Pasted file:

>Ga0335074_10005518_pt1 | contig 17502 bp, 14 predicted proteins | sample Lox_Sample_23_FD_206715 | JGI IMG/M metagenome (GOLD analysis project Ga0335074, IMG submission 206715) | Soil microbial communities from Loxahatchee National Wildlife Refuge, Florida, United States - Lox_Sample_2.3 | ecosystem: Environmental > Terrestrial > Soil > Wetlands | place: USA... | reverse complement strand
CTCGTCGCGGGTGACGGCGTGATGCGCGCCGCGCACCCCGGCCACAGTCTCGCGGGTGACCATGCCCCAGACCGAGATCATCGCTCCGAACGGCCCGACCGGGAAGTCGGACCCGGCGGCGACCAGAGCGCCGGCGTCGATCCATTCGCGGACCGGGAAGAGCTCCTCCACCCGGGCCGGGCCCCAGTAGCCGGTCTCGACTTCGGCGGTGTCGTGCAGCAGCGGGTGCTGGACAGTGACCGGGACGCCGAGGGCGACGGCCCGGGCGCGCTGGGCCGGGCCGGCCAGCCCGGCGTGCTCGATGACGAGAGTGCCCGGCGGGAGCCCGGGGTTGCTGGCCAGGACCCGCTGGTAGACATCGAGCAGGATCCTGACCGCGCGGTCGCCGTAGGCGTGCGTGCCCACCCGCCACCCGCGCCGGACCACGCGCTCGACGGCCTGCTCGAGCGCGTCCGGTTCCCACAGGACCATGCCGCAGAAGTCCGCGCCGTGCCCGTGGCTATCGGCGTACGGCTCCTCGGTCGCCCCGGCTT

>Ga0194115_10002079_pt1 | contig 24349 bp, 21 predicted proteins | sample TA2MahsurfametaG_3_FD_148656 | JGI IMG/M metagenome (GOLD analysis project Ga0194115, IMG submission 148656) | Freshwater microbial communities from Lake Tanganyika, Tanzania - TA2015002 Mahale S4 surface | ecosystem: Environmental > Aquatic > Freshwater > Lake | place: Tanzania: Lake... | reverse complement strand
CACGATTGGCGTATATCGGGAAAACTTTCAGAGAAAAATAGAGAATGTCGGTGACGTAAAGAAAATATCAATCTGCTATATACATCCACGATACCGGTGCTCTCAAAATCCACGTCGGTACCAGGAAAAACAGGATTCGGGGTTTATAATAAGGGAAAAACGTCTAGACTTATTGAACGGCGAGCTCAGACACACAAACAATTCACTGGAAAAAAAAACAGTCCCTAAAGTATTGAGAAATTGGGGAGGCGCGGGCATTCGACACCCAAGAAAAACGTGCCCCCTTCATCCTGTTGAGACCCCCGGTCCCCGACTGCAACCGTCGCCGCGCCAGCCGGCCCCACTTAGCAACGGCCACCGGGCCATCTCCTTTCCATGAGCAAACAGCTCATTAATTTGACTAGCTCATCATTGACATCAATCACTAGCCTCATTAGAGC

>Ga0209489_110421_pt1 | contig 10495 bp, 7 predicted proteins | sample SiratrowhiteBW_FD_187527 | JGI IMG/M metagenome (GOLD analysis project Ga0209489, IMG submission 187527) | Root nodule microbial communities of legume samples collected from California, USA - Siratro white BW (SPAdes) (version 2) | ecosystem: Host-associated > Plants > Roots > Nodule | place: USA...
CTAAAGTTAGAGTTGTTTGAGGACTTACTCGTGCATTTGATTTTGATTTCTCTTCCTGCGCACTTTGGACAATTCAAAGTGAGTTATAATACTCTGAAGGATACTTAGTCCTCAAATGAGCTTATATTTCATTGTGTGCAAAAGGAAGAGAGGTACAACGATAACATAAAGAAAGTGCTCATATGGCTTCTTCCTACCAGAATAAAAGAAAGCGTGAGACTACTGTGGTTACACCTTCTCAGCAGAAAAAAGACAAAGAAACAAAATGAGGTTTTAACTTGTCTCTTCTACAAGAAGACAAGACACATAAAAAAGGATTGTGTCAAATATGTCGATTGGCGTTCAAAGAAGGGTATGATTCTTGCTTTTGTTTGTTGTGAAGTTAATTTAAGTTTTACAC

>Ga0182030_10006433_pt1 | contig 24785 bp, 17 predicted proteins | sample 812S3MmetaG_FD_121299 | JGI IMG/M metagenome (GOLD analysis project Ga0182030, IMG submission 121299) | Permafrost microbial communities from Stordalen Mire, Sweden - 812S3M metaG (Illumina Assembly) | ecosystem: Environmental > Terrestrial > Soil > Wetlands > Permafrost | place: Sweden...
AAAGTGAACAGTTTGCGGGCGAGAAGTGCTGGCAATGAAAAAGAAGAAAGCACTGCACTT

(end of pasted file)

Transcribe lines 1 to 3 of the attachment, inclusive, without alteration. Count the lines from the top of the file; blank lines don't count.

>Ga0335074_10005518_pt1 | contig 17502 bp, 14 predicted proteins | sample Lox_Sample_23_FD_206715 | JGI IMG/M metagenome (GOLD analysis project Ga0335074, IMG submission 206715) | Soil microbial communities from Loxahatchee National Wildlife Refuge, Florida, United States - Lox_Sample_2.3 | ecosystem: Environmental > Terrestrial > Soil > Wetlands | place: USA... | reverse complement strand
CTCGTCGCGGGTGACGGCGTGATGCGCGCCGCGCACCCCGGCCACAGTCTCGCGGGTGACCATGCCCCAGACCGAGATCATCGCTCCGAACGGCCCGACCGGGAAGTCGGACCCGGCGGCGACCAGAGCGCCGGCGTCGATCCATTCGCGGACCGGGAAGAGCTCCTCCACCCGGGCCGGGCCCCAGTAGCCGGTCTCGACTTCGGCGGTGTCGTGCAGCAGCGGGTGCTGGACAGTGACCGGGACGCCGAGGGCGACGGCCCGGGCGCGCTGGGCCGGGCCGGCCAGCCCGGCGTGCTCGATGACGAGAGTGCCCGGCGGGAGCCCGGGGTTGCTGGCCAGGACCCGCTGGTAGACATCGAGCAGGATCCTGACCGCGCGGTCGCCGTAGGCGTGCGTGCCCACCCGCCACCCGCGCCGGACCACGCGCTCGACGGCCTGCTCGAGCGCGTCCGGTTCCCACAGGACCATGCCGCAGAAGTCCGCGCCGTGCCCGTGGCTATCGGCGTACGGCTCCTCGGTCGCCCCGGCTT

>Ga0194115_10002079_pt1 | contig 24349 bp, 21 predicted proteins | sample TA2MahsurfametaG_3_FD_148656 | JGI IMG/M metagenome (GOLD analysis project Ga0194115, IMG submission 148656) | Freshwater microbial communities from Lake Tanganyika, Tanzania - TA2015002 Mahale S4 surface | ecosystem: Environmental > Aquatic > Freshwater > Lake | place: Tanzania: Lake... | reverse complement strand